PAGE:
Sharper in tone and more progressive feeling in their still-jam-based compositions, Jantar brought a touch of doom-jazz with foot-pedal Moog and no shortage of twists and turns. I heard a Kyuss riff in there though, I swear it. It wouldn’t be the last of the day. A little spazzy around their root groove, the three-piece were instrumental for the duration despite A Gram Trip’s center-stage mic holding down that spot amid the rhythmic intricacies surrounding, which to their credit would’ve left little room for vocals anyhow and were about more than the technical showcase the band would probably have no trouble otherwise putting on. Songs, in other words. They played songs, rather than part-collections as is the sometimes-wont of the style, and while they felt very purposefully conscious in being unpredictable, the procession was such that folks were dancing as they looked on in the late-afternoon/earliest-evening air or under the roof itself, where vibe was all the more right on. Ultimately, they were weird for more than just the sake of it, dared a touch of funk in the bass, and presented complex sounds as a means to their own end. It was a shift from A Gram Trip, to be sure, but not so much as to throw anyone off as tension mounted and was released in succession. When they got to the last one, in “Disco King,” you knew it in the boogie. A couple of the dogs even got on board.

Entropist

Entropist 1 (Photo by JJ Koczan)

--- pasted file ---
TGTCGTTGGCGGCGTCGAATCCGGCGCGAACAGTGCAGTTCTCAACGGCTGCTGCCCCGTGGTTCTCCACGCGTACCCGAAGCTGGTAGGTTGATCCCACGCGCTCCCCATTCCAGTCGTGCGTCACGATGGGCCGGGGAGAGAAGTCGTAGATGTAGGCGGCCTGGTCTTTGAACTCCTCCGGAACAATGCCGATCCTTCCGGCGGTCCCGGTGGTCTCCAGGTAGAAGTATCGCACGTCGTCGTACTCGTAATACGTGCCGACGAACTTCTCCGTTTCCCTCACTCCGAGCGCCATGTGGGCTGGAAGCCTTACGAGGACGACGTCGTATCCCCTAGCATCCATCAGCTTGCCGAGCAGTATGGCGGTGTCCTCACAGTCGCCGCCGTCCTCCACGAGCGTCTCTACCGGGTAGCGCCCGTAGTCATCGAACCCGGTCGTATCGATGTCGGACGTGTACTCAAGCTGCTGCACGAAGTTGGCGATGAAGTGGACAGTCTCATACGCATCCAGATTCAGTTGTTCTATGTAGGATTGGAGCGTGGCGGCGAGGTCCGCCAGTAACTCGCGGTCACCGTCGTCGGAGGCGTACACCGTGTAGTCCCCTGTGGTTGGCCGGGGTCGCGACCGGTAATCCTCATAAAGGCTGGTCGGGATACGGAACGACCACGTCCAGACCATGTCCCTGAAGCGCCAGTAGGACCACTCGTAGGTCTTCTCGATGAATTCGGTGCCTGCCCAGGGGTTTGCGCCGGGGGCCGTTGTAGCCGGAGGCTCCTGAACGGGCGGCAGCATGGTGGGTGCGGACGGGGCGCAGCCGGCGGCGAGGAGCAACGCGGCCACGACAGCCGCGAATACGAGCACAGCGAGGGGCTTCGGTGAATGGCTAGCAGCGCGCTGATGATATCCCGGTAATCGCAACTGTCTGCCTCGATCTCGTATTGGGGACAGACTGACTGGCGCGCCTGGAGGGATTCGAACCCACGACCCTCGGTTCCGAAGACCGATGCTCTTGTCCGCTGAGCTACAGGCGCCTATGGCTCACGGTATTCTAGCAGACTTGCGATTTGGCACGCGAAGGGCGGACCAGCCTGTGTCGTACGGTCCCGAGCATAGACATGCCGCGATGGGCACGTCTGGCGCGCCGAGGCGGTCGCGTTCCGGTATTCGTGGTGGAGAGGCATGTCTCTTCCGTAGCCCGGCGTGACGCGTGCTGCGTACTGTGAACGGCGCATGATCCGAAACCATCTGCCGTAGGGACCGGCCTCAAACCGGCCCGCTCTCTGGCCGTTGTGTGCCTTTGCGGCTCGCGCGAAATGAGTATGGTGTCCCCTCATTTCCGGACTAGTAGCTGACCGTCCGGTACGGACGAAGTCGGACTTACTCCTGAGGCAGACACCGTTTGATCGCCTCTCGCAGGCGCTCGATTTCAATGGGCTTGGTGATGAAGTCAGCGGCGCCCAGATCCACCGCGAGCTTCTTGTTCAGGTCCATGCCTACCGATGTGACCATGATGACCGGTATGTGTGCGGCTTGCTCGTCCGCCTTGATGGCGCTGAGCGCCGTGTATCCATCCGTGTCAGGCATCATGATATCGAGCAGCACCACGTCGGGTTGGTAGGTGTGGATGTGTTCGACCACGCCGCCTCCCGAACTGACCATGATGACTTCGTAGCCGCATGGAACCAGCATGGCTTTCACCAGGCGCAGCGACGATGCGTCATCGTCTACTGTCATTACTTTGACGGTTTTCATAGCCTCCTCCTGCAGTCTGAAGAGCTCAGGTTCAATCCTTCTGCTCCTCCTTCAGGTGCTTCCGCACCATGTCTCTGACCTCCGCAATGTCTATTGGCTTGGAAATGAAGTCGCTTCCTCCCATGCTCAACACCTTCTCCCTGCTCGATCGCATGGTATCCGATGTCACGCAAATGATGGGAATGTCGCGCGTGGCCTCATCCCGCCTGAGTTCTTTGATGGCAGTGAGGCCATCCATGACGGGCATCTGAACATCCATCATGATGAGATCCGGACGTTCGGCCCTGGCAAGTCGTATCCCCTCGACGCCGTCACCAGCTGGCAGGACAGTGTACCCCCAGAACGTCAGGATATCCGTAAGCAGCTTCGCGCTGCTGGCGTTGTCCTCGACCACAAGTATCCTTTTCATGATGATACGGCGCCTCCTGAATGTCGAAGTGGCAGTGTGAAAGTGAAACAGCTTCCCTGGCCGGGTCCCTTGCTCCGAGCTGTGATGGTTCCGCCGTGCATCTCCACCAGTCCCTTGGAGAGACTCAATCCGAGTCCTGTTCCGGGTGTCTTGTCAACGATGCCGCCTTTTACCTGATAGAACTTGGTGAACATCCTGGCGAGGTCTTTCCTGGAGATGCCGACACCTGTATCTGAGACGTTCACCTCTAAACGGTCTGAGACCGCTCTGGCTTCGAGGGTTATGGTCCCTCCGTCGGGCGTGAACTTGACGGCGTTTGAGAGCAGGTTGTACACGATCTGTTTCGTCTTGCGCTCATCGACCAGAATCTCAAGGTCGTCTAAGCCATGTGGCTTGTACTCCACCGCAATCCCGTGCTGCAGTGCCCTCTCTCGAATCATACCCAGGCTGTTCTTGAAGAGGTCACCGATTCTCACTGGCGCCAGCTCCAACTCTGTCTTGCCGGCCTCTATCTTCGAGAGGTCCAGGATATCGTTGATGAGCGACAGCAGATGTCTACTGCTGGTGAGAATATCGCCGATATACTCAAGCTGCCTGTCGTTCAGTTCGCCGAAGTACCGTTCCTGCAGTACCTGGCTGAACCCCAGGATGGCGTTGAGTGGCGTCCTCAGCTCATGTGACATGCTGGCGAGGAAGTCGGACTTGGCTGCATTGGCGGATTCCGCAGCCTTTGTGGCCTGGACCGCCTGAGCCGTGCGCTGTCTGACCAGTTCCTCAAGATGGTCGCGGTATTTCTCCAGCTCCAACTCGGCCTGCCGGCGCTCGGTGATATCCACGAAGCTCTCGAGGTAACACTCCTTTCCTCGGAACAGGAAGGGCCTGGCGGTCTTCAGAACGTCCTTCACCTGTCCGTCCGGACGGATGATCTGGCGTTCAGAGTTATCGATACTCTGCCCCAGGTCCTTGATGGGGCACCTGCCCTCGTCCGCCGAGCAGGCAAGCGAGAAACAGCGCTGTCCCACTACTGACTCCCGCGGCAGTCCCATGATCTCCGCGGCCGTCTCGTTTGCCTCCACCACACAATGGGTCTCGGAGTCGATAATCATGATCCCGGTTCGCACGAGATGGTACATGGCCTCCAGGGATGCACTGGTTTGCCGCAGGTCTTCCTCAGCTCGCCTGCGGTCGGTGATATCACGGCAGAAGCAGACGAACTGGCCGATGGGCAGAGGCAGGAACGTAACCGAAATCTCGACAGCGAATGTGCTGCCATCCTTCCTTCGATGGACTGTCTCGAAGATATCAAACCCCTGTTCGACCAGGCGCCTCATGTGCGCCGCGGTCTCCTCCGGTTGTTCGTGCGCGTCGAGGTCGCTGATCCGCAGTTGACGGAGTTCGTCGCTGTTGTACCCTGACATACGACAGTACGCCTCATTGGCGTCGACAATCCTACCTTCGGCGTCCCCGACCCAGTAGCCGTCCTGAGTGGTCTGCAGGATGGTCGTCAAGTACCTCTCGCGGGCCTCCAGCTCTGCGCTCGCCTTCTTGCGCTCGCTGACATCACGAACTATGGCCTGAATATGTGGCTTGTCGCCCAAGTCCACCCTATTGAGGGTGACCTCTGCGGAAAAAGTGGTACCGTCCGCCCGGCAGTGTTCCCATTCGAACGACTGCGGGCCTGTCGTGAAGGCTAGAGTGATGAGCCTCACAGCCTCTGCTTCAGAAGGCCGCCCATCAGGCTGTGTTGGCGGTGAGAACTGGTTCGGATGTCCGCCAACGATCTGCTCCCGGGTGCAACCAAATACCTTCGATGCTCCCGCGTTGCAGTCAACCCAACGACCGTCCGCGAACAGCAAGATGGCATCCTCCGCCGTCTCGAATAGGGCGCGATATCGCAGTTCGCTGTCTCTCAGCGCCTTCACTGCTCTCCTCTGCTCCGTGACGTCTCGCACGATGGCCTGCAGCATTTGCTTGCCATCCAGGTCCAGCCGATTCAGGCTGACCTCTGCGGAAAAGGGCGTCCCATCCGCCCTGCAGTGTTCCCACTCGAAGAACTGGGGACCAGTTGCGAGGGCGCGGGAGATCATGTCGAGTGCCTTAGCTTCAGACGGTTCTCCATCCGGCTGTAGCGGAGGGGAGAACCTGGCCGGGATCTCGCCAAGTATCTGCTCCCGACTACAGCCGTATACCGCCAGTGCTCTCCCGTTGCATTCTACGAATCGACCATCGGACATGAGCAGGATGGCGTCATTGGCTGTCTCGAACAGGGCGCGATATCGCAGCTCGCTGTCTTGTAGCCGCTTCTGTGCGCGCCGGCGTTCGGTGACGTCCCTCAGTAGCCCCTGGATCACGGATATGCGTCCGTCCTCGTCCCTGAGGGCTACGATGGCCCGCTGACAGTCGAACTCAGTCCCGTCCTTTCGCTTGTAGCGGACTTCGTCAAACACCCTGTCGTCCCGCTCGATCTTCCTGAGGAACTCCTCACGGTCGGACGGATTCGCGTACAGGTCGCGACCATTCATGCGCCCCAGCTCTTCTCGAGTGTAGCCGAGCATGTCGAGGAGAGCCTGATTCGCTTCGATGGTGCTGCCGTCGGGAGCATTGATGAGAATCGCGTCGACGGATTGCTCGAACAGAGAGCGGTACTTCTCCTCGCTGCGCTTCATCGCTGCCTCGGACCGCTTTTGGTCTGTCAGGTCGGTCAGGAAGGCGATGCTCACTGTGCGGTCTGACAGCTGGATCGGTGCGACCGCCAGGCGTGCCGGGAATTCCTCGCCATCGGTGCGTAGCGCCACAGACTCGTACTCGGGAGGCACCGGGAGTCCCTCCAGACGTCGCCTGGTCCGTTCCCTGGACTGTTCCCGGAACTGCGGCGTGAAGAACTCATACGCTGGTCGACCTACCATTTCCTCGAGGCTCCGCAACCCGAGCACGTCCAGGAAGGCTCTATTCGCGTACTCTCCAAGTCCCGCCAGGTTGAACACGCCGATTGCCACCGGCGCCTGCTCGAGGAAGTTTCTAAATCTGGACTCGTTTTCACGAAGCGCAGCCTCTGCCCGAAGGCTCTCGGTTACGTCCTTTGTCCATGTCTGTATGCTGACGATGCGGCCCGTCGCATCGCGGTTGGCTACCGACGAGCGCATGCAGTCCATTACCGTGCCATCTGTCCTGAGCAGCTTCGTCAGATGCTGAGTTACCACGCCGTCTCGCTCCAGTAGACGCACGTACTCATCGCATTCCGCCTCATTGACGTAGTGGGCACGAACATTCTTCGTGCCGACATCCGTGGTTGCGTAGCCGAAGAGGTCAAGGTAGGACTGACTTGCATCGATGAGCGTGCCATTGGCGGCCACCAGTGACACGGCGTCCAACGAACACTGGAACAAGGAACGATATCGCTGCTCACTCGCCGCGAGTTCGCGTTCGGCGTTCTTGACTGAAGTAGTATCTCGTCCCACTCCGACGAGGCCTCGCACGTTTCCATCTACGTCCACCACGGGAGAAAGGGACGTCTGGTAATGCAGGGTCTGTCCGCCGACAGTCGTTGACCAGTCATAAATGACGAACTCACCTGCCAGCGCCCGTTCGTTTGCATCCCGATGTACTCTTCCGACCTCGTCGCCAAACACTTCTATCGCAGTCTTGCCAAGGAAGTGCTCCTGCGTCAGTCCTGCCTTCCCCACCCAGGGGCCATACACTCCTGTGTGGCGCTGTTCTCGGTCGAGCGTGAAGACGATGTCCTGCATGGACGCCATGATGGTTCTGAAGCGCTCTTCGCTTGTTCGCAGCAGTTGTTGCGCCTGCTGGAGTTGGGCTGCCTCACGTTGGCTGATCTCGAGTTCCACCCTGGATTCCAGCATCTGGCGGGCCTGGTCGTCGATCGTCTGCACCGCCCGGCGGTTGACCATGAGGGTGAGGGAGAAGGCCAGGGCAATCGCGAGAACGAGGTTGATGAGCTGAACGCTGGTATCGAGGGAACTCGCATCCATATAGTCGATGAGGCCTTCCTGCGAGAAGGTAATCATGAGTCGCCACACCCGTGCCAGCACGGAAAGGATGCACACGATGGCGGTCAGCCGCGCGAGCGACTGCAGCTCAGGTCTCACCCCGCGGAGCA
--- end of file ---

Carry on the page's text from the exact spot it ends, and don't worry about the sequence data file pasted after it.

I had stuck around in the stage area after Jantar, rather than adjourning to the picnic tables in front of where the jam stage will be later, and when Entropist went on, they just kind of started. First there wasn’t a set, then there was. I wasn’t sure if it was a line check or what, but nope, they were playing. I dig that. Also instrumental, they were a bit spacier and they let their songs breathe in a way that was post-metal-aware, if not necessarily actual post-metal, moving with a fluidity that wasn’t by any means lazy, but cast a gradual impression just the same. With some Pelican/Russian Circles chug and tempos malleable but mostly in a middle range, they were kind of thing you could really get lost in, and I did that for a while before I ran out of water and decided to rectify that and move to the patch of grass by the water for what ended up being most of the latter half of the set. There’s a kind of secondary gathering here, people sitting facing the direction the sound of Entropist is coming from, but not really able to see it all as such, both because of distance and a tree in the line of sight. I guess I just didn’t want to fall too much into the routine of taking pictures then moving back to the bakery/cinema stairs to sit and write. I’m doing something I’ve never done before, maybe I can change up how I do it as well. Entropist — a moniker I interpret as being one who plays the universal drift toward chaos as one might the tiny violin mocking that very same decay — would soon loose their slowest plod (before a faster finish) and even from where I sat, the sense of their basking in it was palpable. I’ve also seen a lot of press passes, so I guess the word’s out about Bear Stone. Fair enough. I’m always late to the party.